After graduating this June, I will be moving to Chicago to start my new life as a comedian, improviser, and writer. I’ve known for a very long time that I’ve wanted to be a comedian, and so when I had to pick my topic for my thesis for Comparative History of Ideas major, the choice was obvious. I wanted to learn the ins and outs of political satire, the ups and downs, how it affected audience members and how has changed throughout time. Then, the ambitious side of me kicked in, and I remembered my other major. Not only did I want to research and write about my findings as a paper, I wanted to write a play in which I could develop my own audience relationship. I wanted to hone all of the skills I acquired and solidified at UW into one massive research project that produced two separate products: a 35 page research paper acting as my CHID thesis and a 40 minute play written, performed, and directed by myself as my Drama Capstone. The project started as me developing my own story as a...Read more
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Editor's Note: The Undergraduate Theatre Society produces a full season of shows in the Cabaret Theatre. This work is curated, produced, directed, designed, and performed exclusively by undergraduates for the entire community. To learn more about UTS, please visit students.washington.edu/uwuts/.
Recently I have found myself questioning why I pursue theater. Why have I given it so much of my time? What is the point of pursuing this? I think have found the answer throughout the process of directing Wolves.
Beginning this process, I knew I wanted it to be something different. I wanted it to be memorable, worthwhile, and meaningful. In the end, it’s up to the cast and crew to decide if I was successful. Nonetheless, it has been a journey that has at times felt triumphant, and other times quixotic.
The idea behind the process of Wolves is ...Read more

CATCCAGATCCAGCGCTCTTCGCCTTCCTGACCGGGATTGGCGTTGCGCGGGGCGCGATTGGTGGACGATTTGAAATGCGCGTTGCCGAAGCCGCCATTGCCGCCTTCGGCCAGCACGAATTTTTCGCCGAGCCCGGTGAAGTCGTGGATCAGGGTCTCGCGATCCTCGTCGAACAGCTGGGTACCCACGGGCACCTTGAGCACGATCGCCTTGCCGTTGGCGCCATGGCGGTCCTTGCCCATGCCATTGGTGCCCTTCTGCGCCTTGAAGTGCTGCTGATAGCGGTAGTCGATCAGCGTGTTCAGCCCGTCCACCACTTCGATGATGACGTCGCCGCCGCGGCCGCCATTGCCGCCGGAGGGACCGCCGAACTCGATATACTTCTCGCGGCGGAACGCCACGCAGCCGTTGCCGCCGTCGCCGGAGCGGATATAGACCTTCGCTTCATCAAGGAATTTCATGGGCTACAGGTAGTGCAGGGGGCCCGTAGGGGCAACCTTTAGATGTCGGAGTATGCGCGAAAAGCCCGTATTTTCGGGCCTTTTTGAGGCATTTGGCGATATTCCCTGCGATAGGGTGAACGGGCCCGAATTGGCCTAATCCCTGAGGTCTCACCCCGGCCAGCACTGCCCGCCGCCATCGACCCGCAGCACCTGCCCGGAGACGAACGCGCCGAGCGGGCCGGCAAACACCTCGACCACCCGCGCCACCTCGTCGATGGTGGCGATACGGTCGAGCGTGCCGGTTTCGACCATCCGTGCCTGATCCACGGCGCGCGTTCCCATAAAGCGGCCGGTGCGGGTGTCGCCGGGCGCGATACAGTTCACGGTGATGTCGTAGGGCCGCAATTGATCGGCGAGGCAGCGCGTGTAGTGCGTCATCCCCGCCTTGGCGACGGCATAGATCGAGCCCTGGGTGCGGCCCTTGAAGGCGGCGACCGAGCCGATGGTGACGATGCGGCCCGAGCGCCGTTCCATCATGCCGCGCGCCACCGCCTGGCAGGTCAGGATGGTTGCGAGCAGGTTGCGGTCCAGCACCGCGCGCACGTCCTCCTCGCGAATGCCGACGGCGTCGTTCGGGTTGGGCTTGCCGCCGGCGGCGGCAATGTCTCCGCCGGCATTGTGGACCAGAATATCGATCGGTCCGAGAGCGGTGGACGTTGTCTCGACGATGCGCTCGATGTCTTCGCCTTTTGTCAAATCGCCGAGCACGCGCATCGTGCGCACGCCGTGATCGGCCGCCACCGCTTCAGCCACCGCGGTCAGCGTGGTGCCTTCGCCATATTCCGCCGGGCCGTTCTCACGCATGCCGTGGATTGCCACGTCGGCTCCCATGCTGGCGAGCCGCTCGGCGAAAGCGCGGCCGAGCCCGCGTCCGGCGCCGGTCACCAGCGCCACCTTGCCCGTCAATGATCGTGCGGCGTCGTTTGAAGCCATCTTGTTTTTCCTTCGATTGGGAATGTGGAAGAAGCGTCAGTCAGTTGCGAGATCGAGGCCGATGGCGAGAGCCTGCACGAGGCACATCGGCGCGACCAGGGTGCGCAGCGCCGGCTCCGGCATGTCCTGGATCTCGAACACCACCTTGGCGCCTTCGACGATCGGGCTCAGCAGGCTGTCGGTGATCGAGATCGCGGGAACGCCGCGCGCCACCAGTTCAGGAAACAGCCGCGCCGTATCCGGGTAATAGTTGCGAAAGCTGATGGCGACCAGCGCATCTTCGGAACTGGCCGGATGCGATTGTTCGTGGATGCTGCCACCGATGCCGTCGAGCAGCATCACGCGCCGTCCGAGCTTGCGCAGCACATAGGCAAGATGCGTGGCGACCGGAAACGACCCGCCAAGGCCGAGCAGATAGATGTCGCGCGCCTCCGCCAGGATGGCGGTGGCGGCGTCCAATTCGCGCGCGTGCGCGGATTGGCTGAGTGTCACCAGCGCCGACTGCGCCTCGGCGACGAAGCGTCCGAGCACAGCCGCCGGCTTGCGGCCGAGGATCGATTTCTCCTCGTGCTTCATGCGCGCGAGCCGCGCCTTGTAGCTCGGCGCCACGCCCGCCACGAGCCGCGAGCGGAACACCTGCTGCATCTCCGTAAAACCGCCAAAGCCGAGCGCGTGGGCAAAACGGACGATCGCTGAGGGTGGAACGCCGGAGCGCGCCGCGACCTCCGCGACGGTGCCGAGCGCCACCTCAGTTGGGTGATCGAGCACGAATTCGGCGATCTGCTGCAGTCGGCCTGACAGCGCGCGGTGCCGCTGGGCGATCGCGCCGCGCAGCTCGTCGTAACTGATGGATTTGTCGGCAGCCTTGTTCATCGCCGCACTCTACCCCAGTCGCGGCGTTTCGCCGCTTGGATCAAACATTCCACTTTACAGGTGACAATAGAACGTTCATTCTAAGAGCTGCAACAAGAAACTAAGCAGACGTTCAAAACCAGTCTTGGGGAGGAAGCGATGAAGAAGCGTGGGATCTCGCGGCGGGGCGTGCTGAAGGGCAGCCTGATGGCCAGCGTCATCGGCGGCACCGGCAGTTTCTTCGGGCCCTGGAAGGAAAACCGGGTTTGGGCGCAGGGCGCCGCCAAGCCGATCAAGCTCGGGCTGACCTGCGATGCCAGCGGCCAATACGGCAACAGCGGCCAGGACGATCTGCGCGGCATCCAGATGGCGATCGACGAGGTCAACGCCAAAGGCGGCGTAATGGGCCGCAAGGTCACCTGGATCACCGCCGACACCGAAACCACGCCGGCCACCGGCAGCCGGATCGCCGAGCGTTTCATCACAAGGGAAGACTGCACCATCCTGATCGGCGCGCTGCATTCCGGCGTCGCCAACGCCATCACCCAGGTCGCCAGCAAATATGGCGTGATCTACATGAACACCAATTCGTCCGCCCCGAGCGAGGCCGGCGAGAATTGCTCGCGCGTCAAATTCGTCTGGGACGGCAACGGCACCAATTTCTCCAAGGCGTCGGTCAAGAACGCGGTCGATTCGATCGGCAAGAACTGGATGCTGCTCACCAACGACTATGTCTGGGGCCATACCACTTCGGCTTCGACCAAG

Before graduating with her BA from the School of Drama back in 2012, Shaudi took full advantage of her time at UW. Along with acting in several UTS production, Shaudi was the creator of Feast Your Ears, a curated night of musical performances that benefited Northwest Harvest, and directed Working, The Musical in her senior year. Since graduating she has performed with companies like Washington Ensemble Theatre and Book-It Repertory Theatre among others, and is also a founding member of The Horse in Motion. Through her projects with The Horse in Motion, she has learned the delicate balance between being an actor and a producer at the same time.
How did you get involved with The Horse in Motion?
SV: About a year or so after I graduated from UW, one of my former classmates, Mary Hubert, got in touch saying there was a cool script that a...Read more
Calling all UTS Alumni!
I am so proud to announce that this season is the Undergraduate Theater Society’s 20th Anniversary, and in honor of this momentous year, we will be throwing an Alumni Fundraiser Gala on Saturday May 6th. This evening is to honor the important contributions all of our members, past and present, have made to UTS, dance and revel in the nostalgia of our memories, and announce our 2017-2018 season. We invite all alumni to come celebrate 20 incredible years of UTS history with us!